The trial court dismissed the Defendant’s petition on its face as time barred.  On appeal, the Court of Criminal Appeals first declined to address whether the Defendant’s petition was timely because the State did not plead the statute of limitations as an affirmative defense. Next, the appellate court went on to address whether the Defendant should be entitled to coram nobis relief. In affirming the trial court’s denial of coram nobis relief, the appellate court noted that, “regardless of what the memo suggests, testing performed by Cellular and Molecular Forensics Laboratory did not, in fact, determine[ ] that there was no match between the defendant and the victim.”  The appellate court concluded that, when “examined within the context of the record as a whole, the information contained in the memo does not qualify as newly discovered evidence.”

The Defendant filed a petition for writ of certiorari, contending that he was entitled to coram nobis relief because Exhibit D to his petition showed that the State withheld exculpatory evidence at his trial in violation of his constitutional right of due process under Brady v. Maryland.  It was not until after the Court granted permission to appeal that the Defendant was appointed counsel.

Ultimately, the Court held that the statute of limitations set forth in Tenn. Code Ann. § 27-7-103 is not an affirmative defense that must be specifically raised by the State in error coram nobis cases. Instead, the coram nobis petition must show on its face that it is timely filed, or in the alternative, that the petitioner is entitled to equitable tolling of the statute of limitations.

The writ of error coram nobis is codified in Tenn. Code Ann. § 40-26-105 and provides a form of relief available to a convicted criminal defendants. The Tennessee Supreme Court has described it as “an extraordinary remedy known more for its denial than its approval.” The decision to grant or deny a petition for writ of error coram nobis is within the trial court’s discretion. The one-year coram nobis statute of limitations begins to run, thirty days after entry of the judgment in the trial court if no post-trial motion is filed, or upon entry of an order disposing of a timely filed post-trial motion. And as a result, in most instances, to be timely, a petition for writ of error coram nobis generally will be filed during the pendency of an appeal as of right. Nevertheless, the statute of limitations may be tolled on due process grounds if a petition seeks relief based upon newly discovered evidence of actual innocence.  The Tennessee Supreme Court has stated that “[i]n determining whether tolling of the statute is proper, the court is required to balance the petitioner’s interest in having a hearing with the interest of the State in preventing a claim that is stale and groundless.”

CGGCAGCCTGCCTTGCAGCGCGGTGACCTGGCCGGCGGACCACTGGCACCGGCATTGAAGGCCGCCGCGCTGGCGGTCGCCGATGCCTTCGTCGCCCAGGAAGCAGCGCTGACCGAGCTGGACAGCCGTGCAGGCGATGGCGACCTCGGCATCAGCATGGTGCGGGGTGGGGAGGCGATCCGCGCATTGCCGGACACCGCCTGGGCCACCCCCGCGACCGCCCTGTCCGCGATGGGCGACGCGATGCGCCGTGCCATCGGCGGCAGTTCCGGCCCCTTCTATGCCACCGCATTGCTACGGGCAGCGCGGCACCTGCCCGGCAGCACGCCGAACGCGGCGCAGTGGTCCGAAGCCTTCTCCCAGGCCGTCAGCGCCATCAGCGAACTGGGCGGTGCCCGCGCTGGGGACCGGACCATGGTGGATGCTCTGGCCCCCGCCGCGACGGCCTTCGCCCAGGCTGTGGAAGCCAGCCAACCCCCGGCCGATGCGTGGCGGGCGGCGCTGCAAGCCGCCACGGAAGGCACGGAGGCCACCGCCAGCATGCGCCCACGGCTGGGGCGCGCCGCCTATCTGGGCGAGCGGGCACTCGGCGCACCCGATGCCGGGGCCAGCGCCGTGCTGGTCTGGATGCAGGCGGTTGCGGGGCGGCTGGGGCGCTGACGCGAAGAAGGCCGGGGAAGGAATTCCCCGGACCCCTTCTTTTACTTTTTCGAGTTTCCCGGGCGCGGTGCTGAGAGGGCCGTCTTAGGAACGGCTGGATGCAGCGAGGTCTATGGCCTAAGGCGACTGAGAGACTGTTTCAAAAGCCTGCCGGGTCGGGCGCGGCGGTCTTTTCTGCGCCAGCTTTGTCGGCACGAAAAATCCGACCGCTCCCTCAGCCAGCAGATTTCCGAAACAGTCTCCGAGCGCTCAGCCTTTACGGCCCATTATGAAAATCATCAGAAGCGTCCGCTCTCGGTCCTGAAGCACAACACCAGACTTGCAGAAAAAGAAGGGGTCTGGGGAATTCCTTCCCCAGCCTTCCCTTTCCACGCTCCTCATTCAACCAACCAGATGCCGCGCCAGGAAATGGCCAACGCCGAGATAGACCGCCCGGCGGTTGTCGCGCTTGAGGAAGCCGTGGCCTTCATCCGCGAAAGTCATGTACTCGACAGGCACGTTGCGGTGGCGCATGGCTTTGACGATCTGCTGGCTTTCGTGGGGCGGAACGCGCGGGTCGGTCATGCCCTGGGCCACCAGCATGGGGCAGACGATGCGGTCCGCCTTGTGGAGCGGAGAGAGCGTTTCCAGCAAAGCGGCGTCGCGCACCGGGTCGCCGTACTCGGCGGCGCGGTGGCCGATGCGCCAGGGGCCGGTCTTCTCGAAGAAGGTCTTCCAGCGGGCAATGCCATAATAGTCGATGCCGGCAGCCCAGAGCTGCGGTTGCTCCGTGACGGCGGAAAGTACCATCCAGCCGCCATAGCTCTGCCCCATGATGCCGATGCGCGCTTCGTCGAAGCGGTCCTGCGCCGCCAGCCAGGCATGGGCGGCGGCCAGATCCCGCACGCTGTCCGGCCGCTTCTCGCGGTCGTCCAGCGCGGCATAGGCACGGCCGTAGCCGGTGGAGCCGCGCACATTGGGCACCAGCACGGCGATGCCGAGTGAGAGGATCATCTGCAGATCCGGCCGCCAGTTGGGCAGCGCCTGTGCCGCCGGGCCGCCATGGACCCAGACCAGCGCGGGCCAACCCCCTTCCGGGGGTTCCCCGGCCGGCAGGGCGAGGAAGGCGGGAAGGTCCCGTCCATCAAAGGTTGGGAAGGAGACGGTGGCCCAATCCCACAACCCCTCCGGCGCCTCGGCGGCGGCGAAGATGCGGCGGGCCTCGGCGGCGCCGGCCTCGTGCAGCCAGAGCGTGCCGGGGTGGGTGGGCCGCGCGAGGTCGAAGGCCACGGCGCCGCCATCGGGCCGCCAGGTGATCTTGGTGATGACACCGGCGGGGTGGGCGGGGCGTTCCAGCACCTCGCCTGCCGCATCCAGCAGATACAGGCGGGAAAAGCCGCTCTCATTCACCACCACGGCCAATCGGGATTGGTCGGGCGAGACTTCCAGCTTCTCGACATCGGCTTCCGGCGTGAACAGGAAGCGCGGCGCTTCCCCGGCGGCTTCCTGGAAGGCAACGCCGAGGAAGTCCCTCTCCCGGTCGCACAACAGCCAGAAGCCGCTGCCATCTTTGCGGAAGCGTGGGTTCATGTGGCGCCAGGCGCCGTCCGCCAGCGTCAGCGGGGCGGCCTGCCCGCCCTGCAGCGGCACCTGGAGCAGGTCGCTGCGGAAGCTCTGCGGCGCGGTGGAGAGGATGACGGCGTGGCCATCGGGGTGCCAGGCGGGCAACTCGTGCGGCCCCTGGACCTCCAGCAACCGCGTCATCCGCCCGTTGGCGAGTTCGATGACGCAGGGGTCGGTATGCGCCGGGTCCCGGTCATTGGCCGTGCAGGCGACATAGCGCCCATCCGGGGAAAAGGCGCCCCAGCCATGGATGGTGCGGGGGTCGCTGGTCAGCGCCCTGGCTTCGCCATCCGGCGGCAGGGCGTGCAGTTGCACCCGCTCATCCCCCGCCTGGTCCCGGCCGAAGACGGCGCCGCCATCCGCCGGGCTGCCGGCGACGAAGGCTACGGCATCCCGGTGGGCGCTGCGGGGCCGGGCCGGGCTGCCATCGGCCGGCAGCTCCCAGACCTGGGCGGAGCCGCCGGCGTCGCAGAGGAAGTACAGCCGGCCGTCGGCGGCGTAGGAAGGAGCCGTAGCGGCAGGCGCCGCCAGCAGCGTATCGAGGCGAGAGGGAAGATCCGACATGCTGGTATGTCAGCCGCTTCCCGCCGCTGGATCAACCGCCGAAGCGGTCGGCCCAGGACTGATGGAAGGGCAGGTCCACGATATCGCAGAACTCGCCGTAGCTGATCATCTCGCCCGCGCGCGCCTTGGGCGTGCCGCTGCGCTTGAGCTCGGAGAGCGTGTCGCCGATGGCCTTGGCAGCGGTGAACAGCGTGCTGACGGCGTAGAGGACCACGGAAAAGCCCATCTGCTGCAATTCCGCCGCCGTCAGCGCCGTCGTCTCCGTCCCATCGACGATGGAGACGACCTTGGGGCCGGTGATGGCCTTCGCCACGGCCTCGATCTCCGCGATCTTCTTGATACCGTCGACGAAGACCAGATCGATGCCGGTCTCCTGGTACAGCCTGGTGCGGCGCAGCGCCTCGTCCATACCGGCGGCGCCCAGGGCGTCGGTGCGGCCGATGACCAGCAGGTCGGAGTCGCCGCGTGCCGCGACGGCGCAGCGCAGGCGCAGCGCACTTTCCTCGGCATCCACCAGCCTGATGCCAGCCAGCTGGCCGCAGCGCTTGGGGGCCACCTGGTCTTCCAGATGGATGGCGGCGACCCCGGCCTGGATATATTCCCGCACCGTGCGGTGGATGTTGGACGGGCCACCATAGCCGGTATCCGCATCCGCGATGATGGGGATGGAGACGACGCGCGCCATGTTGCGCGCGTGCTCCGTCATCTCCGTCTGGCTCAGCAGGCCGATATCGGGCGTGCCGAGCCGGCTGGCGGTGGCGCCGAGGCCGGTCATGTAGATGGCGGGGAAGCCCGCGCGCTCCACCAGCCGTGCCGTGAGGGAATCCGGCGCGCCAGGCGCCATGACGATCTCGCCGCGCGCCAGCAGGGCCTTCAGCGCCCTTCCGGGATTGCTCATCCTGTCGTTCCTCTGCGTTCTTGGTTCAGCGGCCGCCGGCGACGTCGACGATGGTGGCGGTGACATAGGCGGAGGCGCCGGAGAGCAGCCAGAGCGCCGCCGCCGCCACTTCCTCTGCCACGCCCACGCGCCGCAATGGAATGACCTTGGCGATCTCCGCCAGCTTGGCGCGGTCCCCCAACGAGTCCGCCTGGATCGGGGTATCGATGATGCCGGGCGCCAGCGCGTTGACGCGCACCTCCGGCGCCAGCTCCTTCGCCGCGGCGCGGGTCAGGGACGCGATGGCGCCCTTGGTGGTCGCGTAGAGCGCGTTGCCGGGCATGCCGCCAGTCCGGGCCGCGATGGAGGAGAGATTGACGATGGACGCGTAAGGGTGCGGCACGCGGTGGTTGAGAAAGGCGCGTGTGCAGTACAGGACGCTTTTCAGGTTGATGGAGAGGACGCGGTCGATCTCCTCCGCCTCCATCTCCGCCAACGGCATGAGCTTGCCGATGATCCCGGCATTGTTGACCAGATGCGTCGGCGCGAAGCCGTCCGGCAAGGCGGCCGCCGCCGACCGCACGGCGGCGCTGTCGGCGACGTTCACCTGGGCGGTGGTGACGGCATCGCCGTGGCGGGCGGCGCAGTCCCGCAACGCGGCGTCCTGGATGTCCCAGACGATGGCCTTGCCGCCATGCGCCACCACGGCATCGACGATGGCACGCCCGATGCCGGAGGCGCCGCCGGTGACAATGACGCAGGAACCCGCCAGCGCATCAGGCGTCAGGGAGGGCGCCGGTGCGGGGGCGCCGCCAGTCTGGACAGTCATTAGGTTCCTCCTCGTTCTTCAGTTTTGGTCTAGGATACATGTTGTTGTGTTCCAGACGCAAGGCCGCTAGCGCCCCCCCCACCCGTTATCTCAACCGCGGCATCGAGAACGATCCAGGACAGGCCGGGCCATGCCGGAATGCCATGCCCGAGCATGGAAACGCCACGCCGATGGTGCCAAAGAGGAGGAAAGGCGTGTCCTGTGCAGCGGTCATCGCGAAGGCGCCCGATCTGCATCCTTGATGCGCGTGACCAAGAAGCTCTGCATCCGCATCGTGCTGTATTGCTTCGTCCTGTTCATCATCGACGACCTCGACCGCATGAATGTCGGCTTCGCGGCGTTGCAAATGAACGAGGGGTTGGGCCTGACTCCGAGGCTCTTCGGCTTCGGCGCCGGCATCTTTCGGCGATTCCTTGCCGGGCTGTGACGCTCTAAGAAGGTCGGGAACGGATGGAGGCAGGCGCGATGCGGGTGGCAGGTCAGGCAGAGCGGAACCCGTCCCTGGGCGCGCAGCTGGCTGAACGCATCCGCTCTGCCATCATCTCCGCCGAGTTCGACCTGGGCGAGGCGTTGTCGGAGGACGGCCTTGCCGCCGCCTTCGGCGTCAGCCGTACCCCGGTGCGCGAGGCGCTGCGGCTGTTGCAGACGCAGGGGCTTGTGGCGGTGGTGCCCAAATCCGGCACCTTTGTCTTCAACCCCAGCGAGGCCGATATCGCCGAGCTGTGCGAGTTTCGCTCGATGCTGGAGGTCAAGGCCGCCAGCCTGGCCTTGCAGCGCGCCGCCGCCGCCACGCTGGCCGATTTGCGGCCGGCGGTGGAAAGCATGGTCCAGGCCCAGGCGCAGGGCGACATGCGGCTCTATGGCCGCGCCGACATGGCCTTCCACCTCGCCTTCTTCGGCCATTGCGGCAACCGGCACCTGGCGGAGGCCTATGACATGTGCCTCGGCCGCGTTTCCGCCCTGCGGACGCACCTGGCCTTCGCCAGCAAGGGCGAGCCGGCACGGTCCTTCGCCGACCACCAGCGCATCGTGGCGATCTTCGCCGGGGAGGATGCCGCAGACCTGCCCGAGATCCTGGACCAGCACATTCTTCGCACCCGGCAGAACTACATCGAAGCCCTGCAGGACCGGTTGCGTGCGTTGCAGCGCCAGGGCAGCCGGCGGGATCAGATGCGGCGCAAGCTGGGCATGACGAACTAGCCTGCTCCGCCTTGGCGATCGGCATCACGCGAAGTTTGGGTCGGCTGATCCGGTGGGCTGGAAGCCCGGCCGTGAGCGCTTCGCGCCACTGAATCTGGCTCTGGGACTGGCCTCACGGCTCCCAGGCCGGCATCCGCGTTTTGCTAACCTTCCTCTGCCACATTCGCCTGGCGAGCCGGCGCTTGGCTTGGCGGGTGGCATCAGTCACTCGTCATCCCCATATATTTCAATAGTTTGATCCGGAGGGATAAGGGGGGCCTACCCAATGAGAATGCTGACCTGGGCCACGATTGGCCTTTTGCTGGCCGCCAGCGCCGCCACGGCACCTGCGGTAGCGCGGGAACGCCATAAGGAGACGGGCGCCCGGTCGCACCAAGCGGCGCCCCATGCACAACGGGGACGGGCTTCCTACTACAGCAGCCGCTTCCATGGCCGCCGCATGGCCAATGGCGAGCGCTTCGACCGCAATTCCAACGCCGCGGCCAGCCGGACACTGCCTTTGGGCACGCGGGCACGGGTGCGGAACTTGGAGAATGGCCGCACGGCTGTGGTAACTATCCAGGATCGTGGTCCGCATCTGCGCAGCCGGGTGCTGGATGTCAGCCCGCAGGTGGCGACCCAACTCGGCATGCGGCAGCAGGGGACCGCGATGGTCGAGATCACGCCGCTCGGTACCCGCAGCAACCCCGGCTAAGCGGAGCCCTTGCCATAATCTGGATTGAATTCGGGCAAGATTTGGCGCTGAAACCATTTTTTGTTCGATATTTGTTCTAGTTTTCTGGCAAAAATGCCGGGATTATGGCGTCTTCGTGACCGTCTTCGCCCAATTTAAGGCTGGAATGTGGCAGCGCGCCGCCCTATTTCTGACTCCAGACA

Because the Sixth Amendment right to counsel ends at the first appeal of right, writ of corm nobis petitioners seeking to argue that the statute of limitation should be tolled on due process grounds will either have to hire their own counsel to draft such arguments, or if they cannot afford counsel, attempt to draft such arguments without counsel.  To afford indigent petitioners with a fair opportunity to obtain coram nobis relief, Tenn. Code Ann. § 40-14-204 provides that “[i]n all proceedings for the writ of habeas corpus or the writ of error coram nobis, the court having jurisdiction of those matters shall determine the question of indigency and appoint counsel, if necessary, in the manner set out . . . ” Nevertheless, the defendant in Nunley was not appointed counsel until after the Court granted certiorari.

The Court’s decision in Nunley ultimately makes it more difficult for indigent criminal defendants to obtain relief upon filing a petition for coram nobis because it places the burden on the petitioner to show that he or she is entitled to equitable tolling of the statute of limitations. Without access to counsel and without any legal training, indigent defendants face a significant hurdle in obtaining coram nobis relief once the one-year statute of limitations has passed.